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The Deeper Purpose of Problem-Solving

by Regis Medina
October 27, 2020

The Deeper Purpose of Problem-Solving

by Regis Medina
October 27, 2020 | Comments (0)

Let's face it, we live in an illusion. That is to say, modern theories of cognition demonstrate that we do not really see what is around us: Our eyes dart from one detail to the next to construct a convincing model of the world, and we base our decisions on this model. We are oblivious to the basic brain mechanisms that govern our actions, a phenomena that you may have noticed when emerging from your thoughts and finding yourself in a place without remembering how you got there.

A better way to understand PDCA is to look at it as a means to root out misconceptions and fix the glitches in our thinking.While this marvel of biology lets us accomplish great things, it also proves unreliable on many occasions. The mental structure of a mistake is “I thought that … but …”, and we make lots of them. I thought that the department store was open on Sundays…but…it was closed when I arrived. I thought that batteries were included when I bought a clock…but…they were not, and I was not able to use it when I got home.

Mistakes are not restricted to our personal lives, of course. A typical workday in fact is littered with mistakes, small and large. And this is why lean is so brilliant: It is a complete business strategy based on rooting out and fixing our misconceptions. But what does that mean in practice?

Most people with an interest in lean are familiar with the Plan-Do-Check-Act cycle. A common misconception about this method is that its main purpose is to improve processes. The logic goes like this: You find a problem, discover a missing standard, fix the standard and train everybody to use it. While this understanding is not wrong per se, it can lead to an environment where people are expected to follow too many processes without understanding why they are doing it – a dangerous situation if the company operates in a changing environment.

A better way to understand PDCA is to look at it as a means to root out misconceptions and fix the glitches in our thinking.

Let’s take an example. Users of a web application are complaining that pages are taking too long to load. By responding to a few “whys” one can easily get closer to the root of the technical problem:

While we should certainly delve deeper into the technical details to find the specific point of change to fix the issue, let’s remain at this level for the sake of the argument. We can already infer that we will end up with two kinds of countermeasures:

  • Fix the build script so that CSS and HTML files are now compressed and load faster.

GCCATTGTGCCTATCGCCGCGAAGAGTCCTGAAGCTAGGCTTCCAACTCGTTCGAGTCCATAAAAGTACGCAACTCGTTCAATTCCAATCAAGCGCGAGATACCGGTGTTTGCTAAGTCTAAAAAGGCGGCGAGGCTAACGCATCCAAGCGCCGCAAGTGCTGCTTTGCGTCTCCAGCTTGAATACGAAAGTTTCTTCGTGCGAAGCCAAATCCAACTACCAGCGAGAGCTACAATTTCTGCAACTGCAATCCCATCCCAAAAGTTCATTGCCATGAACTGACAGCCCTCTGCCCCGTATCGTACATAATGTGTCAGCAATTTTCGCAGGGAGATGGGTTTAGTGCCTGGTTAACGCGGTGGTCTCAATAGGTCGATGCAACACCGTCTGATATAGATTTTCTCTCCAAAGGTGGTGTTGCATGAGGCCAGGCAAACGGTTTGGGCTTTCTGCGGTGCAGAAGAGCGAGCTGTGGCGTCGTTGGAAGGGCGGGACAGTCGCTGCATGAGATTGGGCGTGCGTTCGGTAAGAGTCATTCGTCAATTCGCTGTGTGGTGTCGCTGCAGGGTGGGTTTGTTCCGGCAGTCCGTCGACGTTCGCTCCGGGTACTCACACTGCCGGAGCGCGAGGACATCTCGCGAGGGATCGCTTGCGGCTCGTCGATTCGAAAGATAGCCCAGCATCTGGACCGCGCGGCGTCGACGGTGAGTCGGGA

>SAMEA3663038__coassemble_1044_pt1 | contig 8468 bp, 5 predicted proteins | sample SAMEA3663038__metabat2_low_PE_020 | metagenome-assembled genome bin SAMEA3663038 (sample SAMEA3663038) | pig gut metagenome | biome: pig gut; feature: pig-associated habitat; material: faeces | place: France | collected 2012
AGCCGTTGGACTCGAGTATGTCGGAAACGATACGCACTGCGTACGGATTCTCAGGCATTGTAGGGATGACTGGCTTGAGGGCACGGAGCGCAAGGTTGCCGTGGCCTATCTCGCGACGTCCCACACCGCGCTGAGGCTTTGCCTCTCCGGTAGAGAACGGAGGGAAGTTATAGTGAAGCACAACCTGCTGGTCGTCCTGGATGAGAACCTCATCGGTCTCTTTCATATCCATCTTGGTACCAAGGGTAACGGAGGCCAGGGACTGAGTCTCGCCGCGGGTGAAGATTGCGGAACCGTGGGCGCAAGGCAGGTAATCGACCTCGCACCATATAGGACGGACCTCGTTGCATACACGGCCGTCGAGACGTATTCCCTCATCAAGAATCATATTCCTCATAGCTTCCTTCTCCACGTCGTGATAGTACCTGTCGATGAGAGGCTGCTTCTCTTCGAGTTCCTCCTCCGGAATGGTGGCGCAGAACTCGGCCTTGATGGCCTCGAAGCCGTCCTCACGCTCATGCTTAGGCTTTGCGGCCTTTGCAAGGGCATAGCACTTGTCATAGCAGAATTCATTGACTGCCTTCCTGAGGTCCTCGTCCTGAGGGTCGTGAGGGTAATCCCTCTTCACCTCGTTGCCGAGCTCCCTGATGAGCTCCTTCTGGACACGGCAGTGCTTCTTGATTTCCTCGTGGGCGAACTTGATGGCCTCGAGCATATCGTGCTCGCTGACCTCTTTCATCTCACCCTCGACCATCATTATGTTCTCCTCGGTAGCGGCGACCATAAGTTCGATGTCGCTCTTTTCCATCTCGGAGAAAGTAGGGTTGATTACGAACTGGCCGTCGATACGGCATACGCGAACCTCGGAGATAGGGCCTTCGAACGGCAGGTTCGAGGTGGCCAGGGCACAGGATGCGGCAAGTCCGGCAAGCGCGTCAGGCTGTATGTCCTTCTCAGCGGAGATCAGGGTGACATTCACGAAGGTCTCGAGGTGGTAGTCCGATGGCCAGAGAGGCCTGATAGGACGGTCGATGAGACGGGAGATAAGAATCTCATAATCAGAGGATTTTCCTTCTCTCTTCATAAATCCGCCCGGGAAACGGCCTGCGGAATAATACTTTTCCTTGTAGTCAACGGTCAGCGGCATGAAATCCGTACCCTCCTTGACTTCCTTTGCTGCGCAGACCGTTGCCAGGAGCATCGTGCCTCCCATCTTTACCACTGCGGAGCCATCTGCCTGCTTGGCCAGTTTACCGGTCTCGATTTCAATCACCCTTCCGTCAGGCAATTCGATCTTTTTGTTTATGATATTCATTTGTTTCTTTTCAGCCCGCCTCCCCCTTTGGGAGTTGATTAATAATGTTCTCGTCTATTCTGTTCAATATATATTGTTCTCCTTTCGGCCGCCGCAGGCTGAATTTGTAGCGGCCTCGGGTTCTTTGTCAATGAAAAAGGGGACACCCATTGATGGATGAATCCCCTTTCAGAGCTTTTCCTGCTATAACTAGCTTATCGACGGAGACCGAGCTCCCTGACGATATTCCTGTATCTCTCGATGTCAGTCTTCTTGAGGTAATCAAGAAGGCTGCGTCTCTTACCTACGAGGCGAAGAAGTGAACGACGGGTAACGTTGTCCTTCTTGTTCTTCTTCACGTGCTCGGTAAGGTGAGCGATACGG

• Add some kind of check or warning to prevent users from uploading images larger than 1Mo, or better yet transform the uploaded files automatically without burdening users with extra work.

Ultimately, the goal of problem-solving is not just to fix tools and processes.The problem would then probably be fixed. But…we wouldn’t have actually learned much. We can expect the same people, and the same company, to repeat the same kind of mistakes in the future.

A better way to guide our search for root causes consists in trying to answer the question:

What is the mistake we keep repeating that creates this problem?

In our example, this could look like this:

This is when learning can actually occur, because it makes us aware of the shortcomings of our own mental models. However, this is only the beginning.

By solving problems repeatedly in a given area, we can explore the factors that influence performance, and progressively build a model of these factors. In our example this could look like this:

This model can then be taught, discussed and extended. This is called a standard: a collection of knowledge points that serve as a basis for training and reflection.

This is how a company can deliberately build expertise in any domain. When done on topics that directly relate to customer preferences, and when performed by everybody every day, this creates a dynamic in which people are always building knowledge, and changing in order to adapt to customer needs. This is the essence of the lean strategy.

Ultimately, the goal of problem-solving is not just to fix tools and processes. It is a unique opportunity to think about our thinking, and develop expertise where it counts. It is a robust, hands-on formula to create a company that keeps adapting to changing market conditions and creates value for society over decades.

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